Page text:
Effect of Surface Modification by Ammonia Plasma on Vascular Graft: PET Film and PET Scaffold
M.Ö. Öteyakaa, P. Chevallıerb, L. Robıtaıllec and G. Larocheb
aDumlupınar Üniversitesi, Mühendislik Fakültesi, Makine Bölümü, Merkez Kampüs, Kütahya, Turkey
bSurface Engineering Laboratory, Department of Mining, Metallurgical, and Materials Engineering, Université Laval, Quebec, G1K 7P4, Canada
cIndustrial Materials Institute, National Research Council Canada, Boucherville, QC, Canada
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Nowadays, poly (ethylene terephthalate) (PET) textiles, either knitted or woven, are largely used as substitutes for replacement of medium and large calibre (10-40 mm) arteries. Unfortunately, these substitutes do not perform: well when they are used to replace small diameter arteries due to thrombogenicity and compliance mismatch issues. Surface treatments were often used as the first step to solve thrombogenicity issues. For example, low pressure ammonia plasma processes can provide modification of the top ≈ 10 - 50 Å of polymer surface without affecting bulk properties of materials. This work compared ammonia plasma surface modifications of PET film (flat surface) and PET scaffolds (porous surface). Plasma treatments lead to a higher amount of nitrogen as well as amino groups on scaffolds compared to films. N/C maximum was reached for PET film and scaffold after plasma treatments of 5 s and 100 s, respectively. Highest amine concentration on films and scaffolds were obtained at short treatment time, specifically 1 s. In addition, high resolution spectra of C 1s confirmed that amino groups were mainly grafted on aromatic rings. Nodule formation was observed after plasma treatment with atomic force microscopy. Their size and shape increased with longer treatment time.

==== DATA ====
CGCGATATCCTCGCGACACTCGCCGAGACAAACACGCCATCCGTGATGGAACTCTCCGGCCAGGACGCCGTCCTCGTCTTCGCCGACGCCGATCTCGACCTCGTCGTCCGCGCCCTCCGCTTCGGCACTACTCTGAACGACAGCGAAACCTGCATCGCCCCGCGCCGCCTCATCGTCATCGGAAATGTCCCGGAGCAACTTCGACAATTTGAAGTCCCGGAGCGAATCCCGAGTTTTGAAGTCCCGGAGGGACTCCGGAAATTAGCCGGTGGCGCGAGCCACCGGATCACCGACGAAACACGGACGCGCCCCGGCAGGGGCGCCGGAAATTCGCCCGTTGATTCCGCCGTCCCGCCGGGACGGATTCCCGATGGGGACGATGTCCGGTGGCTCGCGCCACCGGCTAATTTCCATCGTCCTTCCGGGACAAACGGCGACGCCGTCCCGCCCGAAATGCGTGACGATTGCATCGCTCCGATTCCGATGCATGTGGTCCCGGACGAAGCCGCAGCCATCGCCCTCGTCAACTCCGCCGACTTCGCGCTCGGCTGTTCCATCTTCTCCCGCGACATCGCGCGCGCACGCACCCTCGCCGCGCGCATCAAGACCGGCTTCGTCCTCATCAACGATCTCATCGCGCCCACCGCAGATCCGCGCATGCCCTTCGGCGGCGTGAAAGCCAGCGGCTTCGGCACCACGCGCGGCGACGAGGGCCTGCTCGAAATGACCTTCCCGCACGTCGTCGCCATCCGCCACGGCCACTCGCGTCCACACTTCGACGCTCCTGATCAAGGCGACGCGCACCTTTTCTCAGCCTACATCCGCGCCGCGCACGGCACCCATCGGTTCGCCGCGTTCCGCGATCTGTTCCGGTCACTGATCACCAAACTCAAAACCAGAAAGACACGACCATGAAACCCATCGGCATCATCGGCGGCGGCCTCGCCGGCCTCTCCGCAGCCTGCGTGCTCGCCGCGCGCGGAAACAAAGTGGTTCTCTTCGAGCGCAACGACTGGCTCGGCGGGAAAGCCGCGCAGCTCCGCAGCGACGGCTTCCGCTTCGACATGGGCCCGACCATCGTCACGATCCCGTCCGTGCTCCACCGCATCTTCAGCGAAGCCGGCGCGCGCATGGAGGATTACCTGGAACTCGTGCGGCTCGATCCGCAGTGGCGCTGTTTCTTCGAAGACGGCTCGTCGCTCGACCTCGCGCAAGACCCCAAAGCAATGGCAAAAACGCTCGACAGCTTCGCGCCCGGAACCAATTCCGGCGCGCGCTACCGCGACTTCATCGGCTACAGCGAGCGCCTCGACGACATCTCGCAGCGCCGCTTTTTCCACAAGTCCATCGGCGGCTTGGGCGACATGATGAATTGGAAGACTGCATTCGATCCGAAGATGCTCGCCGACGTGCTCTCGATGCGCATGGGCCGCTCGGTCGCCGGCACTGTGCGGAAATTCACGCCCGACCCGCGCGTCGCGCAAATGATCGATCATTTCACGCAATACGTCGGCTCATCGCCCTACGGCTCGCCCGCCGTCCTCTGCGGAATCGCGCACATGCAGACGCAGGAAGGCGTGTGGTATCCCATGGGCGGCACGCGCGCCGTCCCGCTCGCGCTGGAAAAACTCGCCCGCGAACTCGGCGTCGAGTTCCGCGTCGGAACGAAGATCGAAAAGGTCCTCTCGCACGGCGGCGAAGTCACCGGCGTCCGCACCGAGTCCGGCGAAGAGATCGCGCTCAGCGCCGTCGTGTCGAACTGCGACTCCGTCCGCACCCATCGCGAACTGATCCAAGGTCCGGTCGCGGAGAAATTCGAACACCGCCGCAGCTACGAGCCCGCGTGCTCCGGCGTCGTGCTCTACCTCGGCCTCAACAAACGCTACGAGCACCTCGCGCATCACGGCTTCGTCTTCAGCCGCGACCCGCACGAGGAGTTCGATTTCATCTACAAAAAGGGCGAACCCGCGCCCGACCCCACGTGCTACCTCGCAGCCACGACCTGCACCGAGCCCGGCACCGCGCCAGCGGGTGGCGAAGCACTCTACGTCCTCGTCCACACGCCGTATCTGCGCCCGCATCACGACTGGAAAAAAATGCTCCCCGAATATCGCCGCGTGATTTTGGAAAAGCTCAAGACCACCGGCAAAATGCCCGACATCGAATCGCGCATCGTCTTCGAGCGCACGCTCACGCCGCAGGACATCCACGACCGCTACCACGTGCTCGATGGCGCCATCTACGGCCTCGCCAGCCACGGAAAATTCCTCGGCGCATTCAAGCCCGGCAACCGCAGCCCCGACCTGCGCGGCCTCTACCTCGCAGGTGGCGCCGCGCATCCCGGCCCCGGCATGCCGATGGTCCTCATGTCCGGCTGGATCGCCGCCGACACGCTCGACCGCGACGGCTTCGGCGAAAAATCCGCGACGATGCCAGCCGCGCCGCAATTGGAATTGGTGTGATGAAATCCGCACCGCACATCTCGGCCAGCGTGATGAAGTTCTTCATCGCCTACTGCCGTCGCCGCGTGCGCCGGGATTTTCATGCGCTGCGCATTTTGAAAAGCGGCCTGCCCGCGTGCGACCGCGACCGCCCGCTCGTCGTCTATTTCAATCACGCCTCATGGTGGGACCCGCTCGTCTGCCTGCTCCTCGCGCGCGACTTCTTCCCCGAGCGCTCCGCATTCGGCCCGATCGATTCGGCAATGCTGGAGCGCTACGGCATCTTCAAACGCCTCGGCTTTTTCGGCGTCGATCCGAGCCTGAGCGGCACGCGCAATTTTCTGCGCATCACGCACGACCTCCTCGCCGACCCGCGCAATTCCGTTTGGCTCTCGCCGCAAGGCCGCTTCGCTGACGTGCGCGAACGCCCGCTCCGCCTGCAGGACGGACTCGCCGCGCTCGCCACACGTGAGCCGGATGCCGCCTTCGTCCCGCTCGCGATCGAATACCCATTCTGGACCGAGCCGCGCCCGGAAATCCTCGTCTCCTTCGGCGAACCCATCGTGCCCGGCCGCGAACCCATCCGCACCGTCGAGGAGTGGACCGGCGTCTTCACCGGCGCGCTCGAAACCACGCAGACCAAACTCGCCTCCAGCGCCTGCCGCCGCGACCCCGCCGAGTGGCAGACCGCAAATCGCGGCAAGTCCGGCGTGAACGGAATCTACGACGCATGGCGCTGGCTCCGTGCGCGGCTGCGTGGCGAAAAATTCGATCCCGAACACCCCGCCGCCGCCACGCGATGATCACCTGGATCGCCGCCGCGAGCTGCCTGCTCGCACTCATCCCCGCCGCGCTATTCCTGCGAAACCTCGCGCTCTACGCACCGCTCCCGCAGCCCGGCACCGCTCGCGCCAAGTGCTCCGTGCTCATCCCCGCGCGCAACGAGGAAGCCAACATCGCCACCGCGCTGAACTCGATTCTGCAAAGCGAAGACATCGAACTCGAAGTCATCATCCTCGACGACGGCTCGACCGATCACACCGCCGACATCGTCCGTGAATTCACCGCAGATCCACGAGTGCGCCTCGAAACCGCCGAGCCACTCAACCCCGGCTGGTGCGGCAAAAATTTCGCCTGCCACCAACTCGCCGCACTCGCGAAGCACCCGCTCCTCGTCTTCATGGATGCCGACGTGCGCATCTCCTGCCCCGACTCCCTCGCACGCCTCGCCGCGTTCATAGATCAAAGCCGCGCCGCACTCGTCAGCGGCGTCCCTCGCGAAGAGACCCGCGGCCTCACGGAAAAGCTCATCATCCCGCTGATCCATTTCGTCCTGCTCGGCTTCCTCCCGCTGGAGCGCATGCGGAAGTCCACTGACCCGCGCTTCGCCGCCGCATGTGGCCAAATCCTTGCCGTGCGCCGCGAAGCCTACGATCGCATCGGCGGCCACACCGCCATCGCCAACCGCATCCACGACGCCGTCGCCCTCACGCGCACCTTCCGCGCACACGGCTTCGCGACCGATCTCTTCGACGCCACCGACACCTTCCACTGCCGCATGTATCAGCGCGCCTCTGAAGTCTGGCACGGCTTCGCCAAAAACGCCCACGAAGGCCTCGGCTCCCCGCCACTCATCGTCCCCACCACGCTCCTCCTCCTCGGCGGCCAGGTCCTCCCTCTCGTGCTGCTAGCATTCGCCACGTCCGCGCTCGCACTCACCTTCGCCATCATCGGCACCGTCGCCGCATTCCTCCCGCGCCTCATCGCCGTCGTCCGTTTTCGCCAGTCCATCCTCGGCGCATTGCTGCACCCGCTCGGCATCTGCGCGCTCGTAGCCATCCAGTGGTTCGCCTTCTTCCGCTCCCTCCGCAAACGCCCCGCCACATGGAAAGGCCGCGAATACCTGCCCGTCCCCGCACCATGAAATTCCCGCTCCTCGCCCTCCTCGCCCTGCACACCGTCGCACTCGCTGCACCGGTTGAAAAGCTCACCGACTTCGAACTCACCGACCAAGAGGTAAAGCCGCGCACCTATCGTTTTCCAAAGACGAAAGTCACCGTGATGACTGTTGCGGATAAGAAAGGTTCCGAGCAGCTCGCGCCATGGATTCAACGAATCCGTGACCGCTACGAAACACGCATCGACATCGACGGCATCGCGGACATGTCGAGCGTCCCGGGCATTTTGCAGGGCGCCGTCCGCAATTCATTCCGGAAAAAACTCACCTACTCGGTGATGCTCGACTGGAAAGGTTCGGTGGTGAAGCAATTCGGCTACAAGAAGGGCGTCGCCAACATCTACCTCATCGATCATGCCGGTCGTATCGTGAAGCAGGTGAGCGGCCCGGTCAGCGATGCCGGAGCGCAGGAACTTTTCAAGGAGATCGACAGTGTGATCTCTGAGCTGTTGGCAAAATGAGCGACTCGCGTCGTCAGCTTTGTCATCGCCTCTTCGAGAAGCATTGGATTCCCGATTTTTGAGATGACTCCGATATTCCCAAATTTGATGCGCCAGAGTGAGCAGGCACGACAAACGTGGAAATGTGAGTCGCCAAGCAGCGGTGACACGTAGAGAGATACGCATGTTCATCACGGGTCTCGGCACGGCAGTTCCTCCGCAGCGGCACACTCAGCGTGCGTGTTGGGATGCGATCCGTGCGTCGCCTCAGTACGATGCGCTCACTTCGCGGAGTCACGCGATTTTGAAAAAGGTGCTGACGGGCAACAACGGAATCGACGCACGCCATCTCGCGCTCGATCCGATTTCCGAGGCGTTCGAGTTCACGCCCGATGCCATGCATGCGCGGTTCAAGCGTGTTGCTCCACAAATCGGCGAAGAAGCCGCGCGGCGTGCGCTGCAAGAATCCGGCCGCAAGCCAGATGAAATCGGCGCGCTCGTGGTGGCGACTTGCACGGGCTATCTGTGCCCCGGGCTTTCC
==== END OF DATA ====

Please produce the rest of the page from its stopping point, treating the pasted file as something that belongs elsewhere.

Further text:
DOI: 10.12693/APhysPolA.121.125
PACS numbers: 52.40.-w, 52.77.Bn, 52.77.Fv, 52.80.Pi